It follows, that when the Legislature, by the The charter of the appellees (The Philadelphia Act of April 16, 1866, P. L., 934, incorporated City Passenger Railway Company) gives them the Schuylkill River Passenger Railway Comno exclusive use of the streets which they are pany (appellants), and authorized them to use authorized to use. But by the second section of Twenty-second street, the most the appellees an act, entitled “Supplement to an Act to in- can claim is compensation for the use of this corporate the Philadelphia City Passenger Rail- one square. The question of compensation, way Company, passed the 26th day of March, however, is not before us, and is not decided. A. D. 1859, which said supplement was approved The second objection has even less merit. the 31st of March, 1859, it was enacted that "the There was no election within the meaning of said company shall have the exclusive right to the cases cited by the appellees. A discussion use and occupy the streets named in the act to of them is, therefore, unnecessary. The right which this is a supplement.” It was argued | to occupy Twenty-second street was expressly given by the terms of the appellant's charter. self as executor of the will of Henry W. Sackett, But at Twenty-second and Market streets there a deceased partner of said firm; and was an impassable obstruction. In order to (2.) On an alleged settlement made by said avoid this their charter authorized them "to | William Pickersgill, Jr., as executor of the will use such portions of adjacent streets as may be of said Henry W. Sackett, deceased, with T. D. necessary." The only option which the appel- Jennings, surviving partner of the late firm of lants had, and the only election which they Sackett & Jennings, composed of said Henry made, was as to what streets they would occupy W. Sackett and T. D. Jennings. in order to avoid the obstruction. That election The facts are these : once made could not, in my opinion, be changed, (1.) The firm of Pickersgill, Lyon & Co., comand to this extent the doctrine of election ap- posed of William Pickersgill, Jr., 0. McGrail plies, and no further.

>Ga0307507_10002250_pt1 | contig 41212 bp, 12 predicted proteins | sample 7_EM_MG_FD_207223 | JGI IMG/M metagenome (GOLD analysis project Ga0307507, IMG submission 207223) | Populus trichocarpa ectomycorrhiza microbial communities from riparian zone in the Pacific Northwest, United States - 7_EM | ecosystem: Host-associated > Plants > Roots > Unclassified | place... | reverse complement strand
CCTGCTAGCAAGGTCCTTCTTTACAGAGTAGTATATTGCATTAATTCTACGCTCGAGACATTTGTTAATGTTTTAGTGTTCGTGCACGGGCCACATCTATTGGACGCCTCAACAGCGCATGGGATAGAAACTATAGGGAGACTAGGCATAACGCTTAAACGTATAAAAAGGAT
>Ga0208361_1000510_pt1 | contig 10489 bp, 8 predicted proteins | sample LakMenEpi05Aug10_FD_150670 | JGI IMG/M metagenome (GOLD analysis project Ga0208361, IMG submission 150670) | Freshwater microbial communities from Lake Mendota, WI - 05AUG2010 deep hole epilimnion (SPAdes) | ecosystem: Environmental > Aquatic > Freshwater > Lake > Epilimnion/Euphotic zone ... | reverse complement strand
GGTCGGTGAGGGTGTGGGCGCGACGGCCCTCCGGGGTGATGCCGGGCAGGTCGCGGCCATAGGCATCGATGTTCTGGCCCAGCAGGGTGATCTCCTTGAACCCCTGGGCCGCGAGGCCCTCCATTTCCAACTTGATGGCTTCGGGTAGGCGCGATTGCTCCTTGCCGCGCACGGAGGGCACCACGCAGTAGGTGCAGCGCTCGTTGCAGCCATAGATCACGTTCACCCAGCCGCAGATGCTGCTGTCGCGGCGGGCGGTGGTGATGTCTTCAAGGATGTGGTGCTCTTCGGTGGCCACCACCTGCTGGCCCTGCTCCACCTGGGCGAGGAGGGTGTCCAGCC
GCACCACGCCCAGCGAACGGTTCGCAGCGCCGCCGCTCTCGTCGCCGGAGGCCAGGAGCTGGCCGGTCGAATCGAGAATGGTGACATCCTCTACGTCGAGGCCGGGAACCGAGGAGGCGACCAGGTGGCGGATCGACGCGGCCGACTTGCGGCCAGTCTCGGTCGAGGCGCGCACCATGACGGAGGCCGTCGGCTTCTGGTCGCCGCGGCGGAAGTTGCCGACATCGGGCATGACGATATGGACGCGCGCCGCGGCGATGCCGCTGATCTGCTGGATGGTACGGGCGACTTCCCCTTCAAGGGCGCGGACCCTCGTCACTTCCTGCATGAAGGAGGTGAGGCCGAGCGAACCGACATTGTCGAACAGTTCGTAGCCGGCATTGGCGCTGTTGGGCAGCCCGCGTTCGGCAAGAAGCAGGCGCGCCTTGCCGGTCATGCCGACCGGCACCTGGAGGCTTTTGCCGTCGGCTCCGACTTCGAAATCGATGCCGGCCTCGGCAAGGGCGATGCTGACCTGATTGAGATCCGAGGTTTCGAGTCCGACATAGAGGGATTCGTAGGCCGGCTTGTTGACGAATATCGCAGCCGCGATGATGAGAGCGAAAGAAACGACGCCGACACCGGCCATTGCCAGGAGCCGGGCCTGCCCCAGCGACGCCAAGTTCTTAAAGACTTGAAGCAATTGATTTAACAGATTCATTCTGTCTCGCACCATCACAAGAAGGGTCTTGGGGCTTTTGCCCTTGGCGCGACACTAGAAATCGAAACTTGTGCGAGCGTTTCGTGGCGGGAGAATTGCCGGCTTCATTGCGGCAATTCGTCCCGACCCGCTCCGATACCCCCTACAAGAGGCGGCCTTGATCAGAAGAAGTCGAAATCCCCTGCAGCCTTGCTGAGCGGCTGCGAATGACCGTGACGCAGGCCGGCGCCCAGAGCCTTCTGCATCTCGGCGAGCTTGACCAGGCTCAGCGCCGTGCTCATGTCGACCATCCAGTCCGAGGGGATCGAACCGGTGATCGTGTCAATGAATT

and Henry W. Sackett, was dissolved on the I am unable to see what standing the appel- first day of January, 1877, by mutual consent. lees have to raise this question. The Common- Mr. Sackett became the liquidating partner, wealth might do so, but she is silent; the city and as such took possession of the books of the of Philadelphia might do so, but her councils tirm. Mr. McGrail died about the first day of have expressly authorized the appellants to do April, 1877, without leaving any estate; and what they propose to do, while the soli:itor for Mr. Sackett died on the 29th day of October, the city, in a well considered opinion addressed 1979, leaving the affairs of the firm unsettled. to the chief engineer and surveyor, instructed on the death of Mr. Sackett, Mr. Pickersgill that officer that it is not only the right of the undertook the settlement of the firm affairs. appellants to lay their track on Twenty-second He found the firm to be insolvent, and has done street from Walnut to Chestnut, but that, in all that is practicable towards its settlement as view of the fact that the obstruction at Twenty- surviving partner. There are no outstanding second and Market streets has been removed, it claims that are collectable due thereto; and he is their plain duty to do so, and to take up their has paid in cash or by his individual assuinptracks on the streets which have been hereto- tion all the debts of the firm left unpaid by Mr. fore used to avoid said obstruction. The appel- Sackett. On the 230 day of March, 1883, he lees are uot in any sense the guardians of the made an account stated as surviving partner rights of the city or of the people, and may not of the firm of Pickersgill, Lyon & Co., and as interfere with the use of the streets beyond the executor of the will of Henry W. Sackett, deprivileges conferred by their charter. Their ceased, showing a balance due him on settleright to be heard upon such a question is more ment of accounts of the sum of $10,819.07, of than doubtful.